For years we have been collectively tugging at the coat-tails of Business and the Populace, trying to get attention for how clever we in the design industry are. We come out with statements like: “Design isn’t just about graphics or interiors or products, it should sit at the very heart of an organisation”, or “Design isn’t just the look of something, it’s about the entire message”. We’ve been making more claims than a petty insurance fraudster.
When we’re not proclaiming our abilities we’re sulking, moaning that clients restrict our creativity, complaining that British Design & Art Direction is biased in favour of advertising and whining that the media and the public don’t understand the value of what we do.
That’s why what’s inside the Millennium Dome is so important to the entire design industry. The creation of the Dome zones is by far the greatest single opportunity modern design has had to prove its worth.
So, these zones are supposed to represent the best that British design can do. Do they? Absolutely not. In fact, I have never experienced such an appalling melange of glitz, propaganda, confusion, stupidity and arrogance. Let me offer a selection of edited lowlights:
The Mind zone managed the remarkable feat of making me feel disturbed, confused and bored at the same time. The “intelligent” robots didn’t work, the captions on the wall were inane and all of that is overshadowed by a giant model of a boy whose facial expression and defensive crouch are classic indicators of sexual abuse. The model is literally and metaphorically an enormous creative miscalculation and should be removed immediately.
The Faith zone sets out to demonstrate the huge range of belief in the UK, but simply sticks banalities about various religions and groups up on a display stand and throws soporific sound clips at you from walls awash with hopeless drivel. The silence and subtlety of the temple is a welcome respite.
Talk (sponsored by BT) and Journey (sponsored by Ford) are nothing more than walk-in commercials, awash with pretension and brand plugs for the sponsors. The first stage of Talk locks you in a dark room and bombards you with a patronising “film” about how important talking is to human beings. You don’t say. Not an ounce of real imagination or sensitivity has been expended to help the visitor develop and retain new thinking. Move upstairs and you can have your photograph taken with BT’s current advertising icon, ET. This zone isn’t a conversation between visitor and curator, it’s a sales pitch.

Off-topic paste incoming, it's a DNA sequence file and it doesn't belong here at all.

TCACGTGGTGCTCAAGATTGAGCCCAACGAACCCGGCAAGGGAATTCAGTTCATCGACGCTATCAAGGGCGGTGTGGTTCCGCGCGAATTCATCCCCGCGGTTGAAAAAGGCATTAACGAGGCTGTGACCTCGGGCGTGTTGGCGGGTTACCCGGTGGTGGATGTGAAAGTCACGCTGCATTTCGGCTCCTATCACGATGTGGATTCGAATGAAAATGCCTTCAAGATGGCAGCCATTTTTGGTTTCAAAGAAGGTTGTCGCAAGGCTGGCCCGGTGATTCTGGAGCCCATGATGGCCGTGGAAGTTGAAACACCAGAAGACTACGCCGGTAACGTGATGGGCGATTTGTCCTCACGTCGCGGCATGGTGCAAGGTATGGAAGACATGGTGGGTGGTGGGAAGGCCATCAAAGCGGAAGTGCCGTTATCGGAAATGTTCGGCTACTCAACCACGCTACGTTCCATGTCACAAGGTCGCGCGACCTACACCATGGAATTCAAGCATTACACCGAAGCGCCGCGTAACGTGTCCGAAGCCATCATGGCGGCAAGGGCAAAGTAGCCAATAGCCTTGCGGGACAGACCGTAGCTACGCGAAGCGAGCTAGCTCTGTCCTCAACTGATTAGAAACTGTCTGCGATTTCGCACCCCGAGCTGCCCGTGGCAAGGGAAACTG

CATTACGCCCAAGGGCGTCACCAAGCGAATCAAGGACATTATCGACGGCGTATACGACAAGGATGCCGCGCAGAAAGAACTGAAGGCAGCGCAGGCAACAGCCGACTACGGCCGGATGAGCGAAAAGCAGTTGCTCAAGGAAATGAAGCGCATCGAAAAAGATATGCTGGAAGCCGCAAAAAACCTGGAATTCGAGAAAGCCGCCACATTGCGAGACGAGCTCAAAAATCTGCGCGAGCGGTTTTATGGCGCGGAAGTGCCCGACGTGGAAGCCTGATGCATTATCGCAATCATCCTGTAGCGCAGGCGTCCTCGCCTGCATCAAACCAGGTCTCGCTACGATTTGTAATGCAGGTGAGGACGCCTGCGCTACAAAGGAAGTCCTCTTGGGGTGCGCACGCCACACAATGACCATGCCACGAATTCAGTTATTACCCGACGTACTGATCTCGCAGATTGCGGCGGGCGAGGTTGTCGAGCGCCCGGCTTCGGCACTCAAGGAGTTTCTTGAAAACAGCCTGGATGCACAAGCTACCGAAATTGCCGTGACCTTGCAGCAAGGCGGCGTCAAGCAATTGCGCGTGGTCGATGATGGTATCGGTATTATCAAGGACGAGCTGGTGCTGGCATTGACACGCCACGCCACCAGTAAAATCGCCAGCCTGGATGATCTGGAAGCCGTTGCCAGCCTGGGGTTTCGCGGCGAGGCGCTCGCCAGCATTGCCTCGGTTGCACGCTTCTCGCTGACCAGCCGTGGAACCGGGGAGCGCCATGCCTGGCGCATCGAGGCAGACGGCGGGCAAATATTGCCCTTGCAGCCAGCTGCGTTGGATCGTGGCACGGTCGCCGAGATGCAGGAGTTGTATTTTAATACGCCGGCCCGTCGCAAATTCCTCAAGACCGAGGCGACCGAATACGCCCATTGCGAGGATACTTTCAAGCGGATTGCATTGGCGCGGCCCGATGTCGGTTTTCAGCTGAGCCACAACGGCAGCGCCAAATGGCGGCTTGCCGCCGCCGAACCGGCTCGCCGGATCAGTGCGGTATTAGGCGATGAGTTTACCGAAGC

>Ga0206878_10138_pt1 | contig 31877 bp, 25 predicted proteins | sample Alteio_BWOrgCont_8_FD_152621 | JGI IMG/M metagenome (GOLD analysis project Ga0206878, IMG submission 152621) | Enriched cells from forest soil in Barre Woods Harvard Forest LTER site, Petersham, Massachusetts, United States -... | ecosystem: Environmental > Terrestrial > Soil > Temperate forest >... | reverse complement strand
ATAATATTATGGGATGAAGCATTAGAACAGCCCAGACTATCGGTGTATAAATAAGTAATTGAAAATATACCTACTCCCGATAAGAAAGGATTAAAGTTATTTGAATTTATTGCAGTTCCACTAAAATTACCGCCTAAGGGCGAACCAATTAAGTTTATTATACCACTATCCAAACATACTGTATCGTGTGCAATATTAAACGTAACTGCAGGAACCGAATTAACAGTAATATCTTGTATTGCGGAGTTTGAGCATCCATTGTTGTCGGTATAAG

Journey is a lighter sell, but no less disheartening. At some point during my miserable, processional trudge past the array of ponderously displayed transportation objects I suffered death by caption. I concluded that the walk through this zone was probably the least enlightening journey I have ever made.
I can barely bring myself to comment on Money, except to say that, despite the million quid in notes on display, it is an utterly worthless experience, involving coal-powered ex-Space Invaders consoles.
The thing is, all the zones look very nice when you first encounter them. They promise and entice and lure. But when you get inside they have absolutely nothing to say. Clarity of message has been sacrificed in favour of a wash of generality and truisms. Information is thrown at you from all directions in the desperate hope that some broad sense of a big idea might stick.
Clearly, communicating with an audience as broad as the entire nation is a tough brief, and one that has defeated those responsible for these zones.
It’s as if the designers were afraid to engage with the visitor’s brain and settled for flirting with their eyes and shouting in their ears instead.
The zones I mention are a shameful waste of an opportunity. Where is design’s ability to take a wodge of content and turn it into a compelling, involving, learning and fun experience? Where is the design intelligence we hear so much about?
Those who argue that matters of content are the client’s responsibility, not the designer’s, are out of date. If design is to be taken seriously it must take responsibility for content and meaning and effectiveness, not just tart it up.
Have we created the greatest show on earth? No, all we’ve created is a stupendously damaging illustration of design’s tendency to lapse into superficiality and visual titillation at the expense of real meaning and worthwhile human interaction. The next phase in the Dome’s life may give us an opportunity to do it better, but – on the current evidence – why would the victors in the race to fill the Dome for a second time turn to British designers?